Sense of Purpose – it is often difficult to feel motivated when ill, so having something to focus on that has an end result is helpful as it helps the person set small achievable goals to work towards. This varies from person to person so I always have a wide range of patterns with me, some specially designed for the group to give members a focus. Its great to see the changes that happen slowly over the months as people gradually achieve more
Increased Confidence – loss of confidence is a huge problem for many of the clients, partly due to the effects of their illness on them and partly due to the social isolation and losses they have faced through becoming ill. Working on a project with a purpose and achieving an end result provides a much needed boost and members start to look better, interact more and choose projects that challenge them. As the tutor I have a responsibility when choosing projects for group tutorials or working with individuals to select a project that encourages and build self esteem.
Problem Solving – as people become more confident, I work with them on identifying and correcting mistakes in their work. This helps develop problem solving skills as we explore options and approaches and the person takes on more responsibility for this over time. The group also helps in another way, as members often share their problems and others then share experiences and solutions. I think one of the reasons this works so well is that people feel less exposed about talking when they are busy working on something at the same time.
Social Skills / Communication Skills – when people become ill their confidence in social settings and their ability to communicate effectively with others can be affected. Within the group we have some simple ground rules about turn taking when asking for help, respecting the needs of others, not interfering with another persons work and so on. This helps re-establish social skills and people have reported feeling more confident in other settings as a result. We also do alot of listening as people open up and we are often joined by others from the drop -in who sit with us and chat. Doing a hobby in a social setting is a great way to meet people and make connections too and the long term hope is that some people will feel able to join local knit and natter groups or participate in formal lessons.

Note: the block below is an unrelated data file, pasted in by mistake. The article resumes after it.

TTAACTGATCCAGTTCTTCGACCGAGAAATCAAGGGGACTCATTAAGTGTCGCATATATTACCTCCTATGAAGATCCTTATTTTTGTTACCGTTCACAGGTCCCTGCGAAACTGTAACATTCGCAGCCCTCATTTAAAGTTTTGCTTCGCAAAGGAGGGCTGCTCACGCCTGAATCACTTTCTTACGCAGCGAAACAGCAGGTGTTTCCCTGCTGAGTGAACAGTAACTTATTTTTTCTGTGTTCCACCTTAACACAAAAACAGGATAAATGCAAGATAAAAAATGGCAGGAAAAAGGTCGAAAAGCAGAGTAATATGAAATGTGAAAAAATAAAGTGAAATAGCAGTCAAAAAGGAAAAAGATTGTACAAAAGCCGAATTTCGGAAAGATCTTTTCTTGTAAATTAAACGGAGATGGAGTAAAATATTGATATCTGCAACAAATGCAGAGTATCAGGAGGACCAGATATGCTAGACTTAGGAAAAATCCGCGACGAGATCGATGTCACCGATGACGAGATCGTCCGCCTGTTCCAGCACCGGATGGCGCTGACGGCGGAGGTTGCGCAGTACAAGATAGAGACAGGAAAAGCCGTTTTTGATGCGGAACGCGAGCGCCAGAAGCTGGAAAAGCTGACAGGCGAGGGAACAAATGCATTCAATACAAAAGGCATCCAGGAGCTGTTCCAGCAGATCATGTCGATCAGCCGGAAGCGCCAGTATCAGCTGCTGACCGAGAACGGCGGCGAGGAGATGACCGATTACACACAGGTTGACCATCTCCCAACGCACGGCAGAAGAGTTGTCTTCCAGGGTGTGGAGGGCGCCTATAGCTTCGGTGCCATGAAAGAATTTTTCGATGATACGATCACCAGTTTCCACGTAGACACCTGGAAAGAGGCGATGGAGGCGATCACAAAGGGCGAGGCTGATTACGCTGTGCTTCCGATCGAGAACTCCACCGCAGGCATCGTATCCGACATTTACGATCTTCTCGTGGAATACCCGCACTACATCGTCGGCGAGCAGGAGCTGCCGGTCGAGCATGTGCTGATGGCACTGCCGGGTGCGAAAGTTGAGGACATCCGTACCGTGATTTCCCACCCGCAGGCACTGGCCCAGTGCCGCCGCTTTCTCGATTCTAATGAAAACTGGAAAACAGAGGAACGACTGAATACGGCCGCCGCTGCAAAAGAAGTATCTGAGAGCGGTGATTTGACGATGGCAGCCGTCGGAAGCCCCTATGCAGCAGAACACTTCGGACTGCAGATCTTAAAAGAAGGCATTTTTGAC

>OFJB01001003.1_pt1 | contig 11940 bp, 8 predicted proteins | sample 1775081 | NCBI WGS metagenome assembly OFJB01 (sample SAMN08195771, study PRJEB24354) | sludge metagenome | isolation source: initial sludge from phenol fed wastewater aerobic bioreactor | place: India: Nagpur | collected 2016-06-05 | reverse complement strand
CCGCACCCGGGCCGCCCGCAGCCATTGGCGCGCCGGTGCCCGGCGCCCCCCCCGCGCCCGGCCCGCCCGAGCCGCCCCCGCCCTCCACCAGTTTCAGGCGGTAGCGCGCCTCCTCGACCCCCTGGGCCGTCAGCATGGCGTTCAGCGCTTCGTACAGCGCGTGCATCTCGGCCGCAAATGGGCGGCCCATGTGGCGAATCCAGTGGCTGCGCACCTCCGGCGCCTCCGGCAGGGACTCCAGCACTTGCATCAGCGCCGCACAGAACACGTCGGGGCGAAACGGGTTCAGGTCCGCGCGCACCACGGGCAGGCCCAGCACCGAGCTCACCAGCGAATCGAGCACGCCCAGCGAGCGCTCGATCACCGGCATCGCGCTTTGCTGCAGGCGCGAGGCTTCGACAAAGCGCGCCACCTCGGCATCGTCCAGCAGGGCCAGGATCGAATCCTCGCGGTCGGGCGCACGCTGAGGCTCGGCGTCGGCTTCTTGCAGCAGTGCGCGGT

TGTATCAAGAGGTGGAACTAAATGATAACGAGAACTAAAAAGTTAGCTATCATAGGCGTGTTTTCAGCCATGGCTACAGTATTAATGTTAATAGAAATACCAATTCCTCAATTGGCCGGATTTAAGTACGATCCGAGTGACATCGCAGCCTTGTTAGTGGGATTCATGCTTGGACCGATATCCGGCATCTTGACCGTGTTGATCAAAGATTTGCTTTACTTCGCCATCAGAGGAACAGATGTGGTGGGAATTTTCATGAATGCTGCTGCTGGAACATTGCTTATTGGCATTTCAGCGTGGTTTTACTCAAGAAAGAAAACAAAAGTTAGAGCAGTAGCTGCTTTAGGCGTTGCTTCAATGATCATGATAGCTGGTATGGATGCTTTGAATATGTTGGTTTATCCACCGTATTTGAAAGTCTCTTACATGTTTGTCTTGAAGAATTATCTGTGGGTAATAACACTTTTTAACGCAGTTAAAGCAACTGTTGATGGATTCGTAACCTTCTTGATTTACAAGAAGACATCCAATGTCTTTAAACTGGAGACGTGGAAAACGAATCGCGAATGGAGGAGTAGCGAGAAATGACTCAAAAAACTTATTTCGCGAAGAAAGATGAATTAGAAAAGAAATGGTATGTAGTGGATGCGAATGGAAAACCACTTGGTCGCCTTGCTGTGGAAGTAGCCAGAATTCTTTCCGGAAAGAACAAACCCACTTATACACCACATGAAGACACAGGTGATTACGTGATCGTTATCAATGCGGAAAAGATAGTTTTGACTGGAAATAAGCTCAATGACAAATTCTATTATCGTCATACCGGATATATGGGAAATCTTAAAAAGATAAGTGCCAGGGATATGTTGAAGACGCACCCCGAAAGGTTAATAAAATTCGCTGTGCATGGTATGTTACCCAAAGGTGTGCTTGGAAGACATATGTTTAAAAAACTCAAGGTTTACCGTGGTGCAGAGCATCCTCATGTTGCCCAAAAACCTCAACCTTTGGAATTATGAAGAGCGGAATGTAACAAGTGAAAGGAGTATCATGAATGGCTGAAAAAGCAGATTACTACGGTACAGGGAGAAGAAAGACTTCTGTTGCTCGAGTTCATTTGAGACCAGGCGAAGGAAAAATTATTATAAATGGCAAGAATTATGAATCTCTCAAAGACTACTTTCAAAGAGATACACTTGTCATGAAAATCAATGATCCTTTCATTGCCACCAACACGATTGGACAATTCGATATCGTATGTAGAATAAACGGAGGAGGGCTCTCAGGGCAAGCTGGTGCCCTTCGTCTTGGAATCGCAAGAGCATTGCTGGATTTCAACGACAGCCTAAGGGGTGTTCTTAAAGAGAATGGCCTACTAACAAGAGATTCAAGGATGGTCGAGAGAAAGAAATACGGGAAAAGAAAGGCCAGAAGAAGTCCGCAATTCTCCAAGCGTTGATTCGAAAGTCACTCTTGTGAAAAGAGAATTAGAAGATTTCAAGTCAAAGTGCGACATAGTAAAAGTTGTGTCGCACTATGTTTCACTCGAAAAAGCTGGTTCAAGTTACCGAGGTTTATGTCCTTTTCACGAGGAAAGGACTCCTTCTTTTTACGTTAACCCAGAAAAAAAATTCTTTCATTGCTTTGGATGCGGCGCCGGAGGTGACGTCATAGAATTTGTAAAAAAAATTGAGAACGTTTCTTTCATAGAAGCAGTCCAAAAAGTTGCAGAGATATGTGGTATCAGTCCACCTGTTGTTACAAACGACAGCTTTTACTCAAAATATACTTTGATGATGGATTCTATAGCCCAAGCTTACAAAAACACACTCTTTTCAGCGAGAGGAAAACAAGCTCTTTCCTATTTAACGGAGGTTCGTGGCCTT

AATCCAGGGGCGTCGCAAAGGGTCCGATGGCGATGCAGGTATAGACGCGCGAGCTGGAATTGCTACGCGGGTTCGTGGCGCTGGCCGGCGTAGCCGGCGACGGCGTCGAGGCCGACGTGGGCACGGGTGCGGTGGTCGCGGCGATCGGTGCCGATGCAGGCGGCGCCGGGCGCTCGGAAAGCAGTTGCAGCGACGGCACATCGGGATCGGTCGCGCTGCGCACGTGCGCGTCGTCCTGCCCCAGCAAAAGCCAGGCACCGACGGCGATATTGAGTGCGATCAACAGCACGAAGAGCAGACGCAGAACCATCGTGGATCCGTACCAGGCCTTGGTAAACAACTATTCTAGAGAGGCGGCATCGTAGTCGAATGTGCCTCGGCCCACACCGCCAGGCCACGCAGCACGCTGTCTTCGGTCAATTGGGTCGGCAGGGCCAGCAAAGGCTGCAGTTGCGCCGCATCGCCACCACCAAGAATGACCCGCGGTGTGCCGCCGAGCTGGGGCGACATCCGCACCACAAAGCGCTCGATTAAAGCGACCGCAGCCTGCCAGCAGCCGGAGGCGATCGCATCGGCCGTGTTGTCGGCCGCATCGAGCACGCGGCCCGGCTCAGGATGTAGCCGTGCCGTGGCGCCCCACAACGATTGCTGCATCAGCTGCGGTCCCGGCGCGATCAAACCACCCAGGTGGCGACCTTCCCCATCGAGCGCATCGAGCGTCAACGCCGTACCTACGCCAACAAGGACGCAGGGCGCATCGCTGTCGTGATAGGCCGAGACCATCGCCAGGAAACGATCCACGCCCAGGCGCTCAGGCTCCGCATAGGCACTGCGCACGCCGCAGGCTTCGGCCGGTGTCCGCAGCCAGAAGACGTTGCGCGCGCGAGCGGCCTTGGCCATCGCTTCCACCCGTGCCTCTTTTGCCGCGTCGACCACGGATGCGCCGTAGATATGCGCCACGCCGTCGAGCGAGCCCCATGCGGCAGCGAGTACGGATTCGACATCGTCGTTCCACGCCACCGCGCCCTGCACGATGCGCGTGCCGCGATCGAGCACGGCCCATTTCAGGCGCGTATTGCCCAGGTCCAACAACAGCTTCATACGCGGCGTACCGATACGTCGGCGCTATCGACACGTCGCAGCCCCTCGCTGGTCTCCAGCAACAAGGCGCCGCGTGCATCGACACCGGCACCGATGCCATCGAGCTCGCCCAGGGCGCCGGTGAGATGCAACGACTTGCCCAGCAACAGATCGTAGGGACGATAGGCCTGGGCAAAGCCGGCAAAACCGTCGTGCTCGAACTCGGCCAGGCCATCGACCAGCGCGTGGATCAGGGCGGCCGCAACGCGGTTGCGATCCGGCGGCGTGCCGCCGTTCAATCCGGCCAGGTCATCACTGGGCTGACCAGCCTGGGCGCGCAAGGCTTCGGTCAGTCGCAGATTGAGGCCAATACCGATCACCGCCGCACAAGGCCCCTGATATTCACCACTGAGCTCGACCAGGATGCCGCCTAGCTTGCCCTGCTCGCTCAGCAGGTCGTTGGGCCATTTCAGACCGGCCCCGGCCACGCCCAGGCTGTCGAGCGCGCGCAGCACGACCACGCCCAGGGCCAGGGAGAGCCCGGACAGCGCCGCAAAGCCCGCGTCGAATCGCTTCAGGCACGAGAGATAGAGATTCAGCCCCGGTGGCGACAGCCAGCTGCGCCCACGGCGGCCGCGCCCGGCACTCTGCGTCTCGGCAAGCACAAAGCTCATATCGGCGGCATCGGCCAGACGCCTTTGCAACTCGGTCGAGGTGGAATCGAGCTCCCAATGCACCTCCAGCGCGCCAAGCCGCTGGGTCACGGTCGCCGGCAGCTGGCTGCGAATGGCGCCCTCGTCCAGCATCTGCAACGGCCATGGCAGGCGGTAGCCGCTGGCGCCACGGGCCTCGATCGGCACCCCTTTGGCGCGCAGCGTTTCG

What Do I Get From Running This Group?
I enjoy crafting and I enjoy working with people, especially those who like myself, face challenges in daily life. I’m writing this post from bed as I’m in the middle of a pain flare which has sent my muscles off on strike for better pay and conditions. I’m finding it frustrating but I know that there is an end point where I will start to improve and I have more time for crafting because there ain’t much I can do at the moment. I was very fortunate to have been a nurse and then worked in the field of Self Management for 5 years before my illness deteriorated to the point where paid work became virtually impossible. Craft gave me hope, as did the skills I’d picked up over the years. skills I know that can help others who face daily battles with any long term condition.
This group gives me the opportunity to indulge my passions for crafting, teaching and working with others. I can use my experiences and skills when we talk things over to give alternative perspectives and also develop ways to pass on those skills like goal setting and problem solving in a softer way through craft. I’ve faced a lot of the problems through physical illness that people experience with mental health issues, such as isolation, loss of confidence, loss of friendships and its a horrible place to be. I’ve survived post-natal depression and had odd bouts of depression since that have needed medication. I’ve been so totally stressed by life that I had to find new ways to live in order to survive. And I am grateful for a conversation with a friend about 8 years ago that lead me to eventually finding a better way, developing a relationship with God ( no I don’t evangelise through work as that isn’t appropriate in this setting) and that taught me to understand myself better, to see myself differently and my journey to the place I am today where I realise that I still have something to give, even if my legs periodically tend to think otherwise. It would be selfish would it not, to keep all that to myself?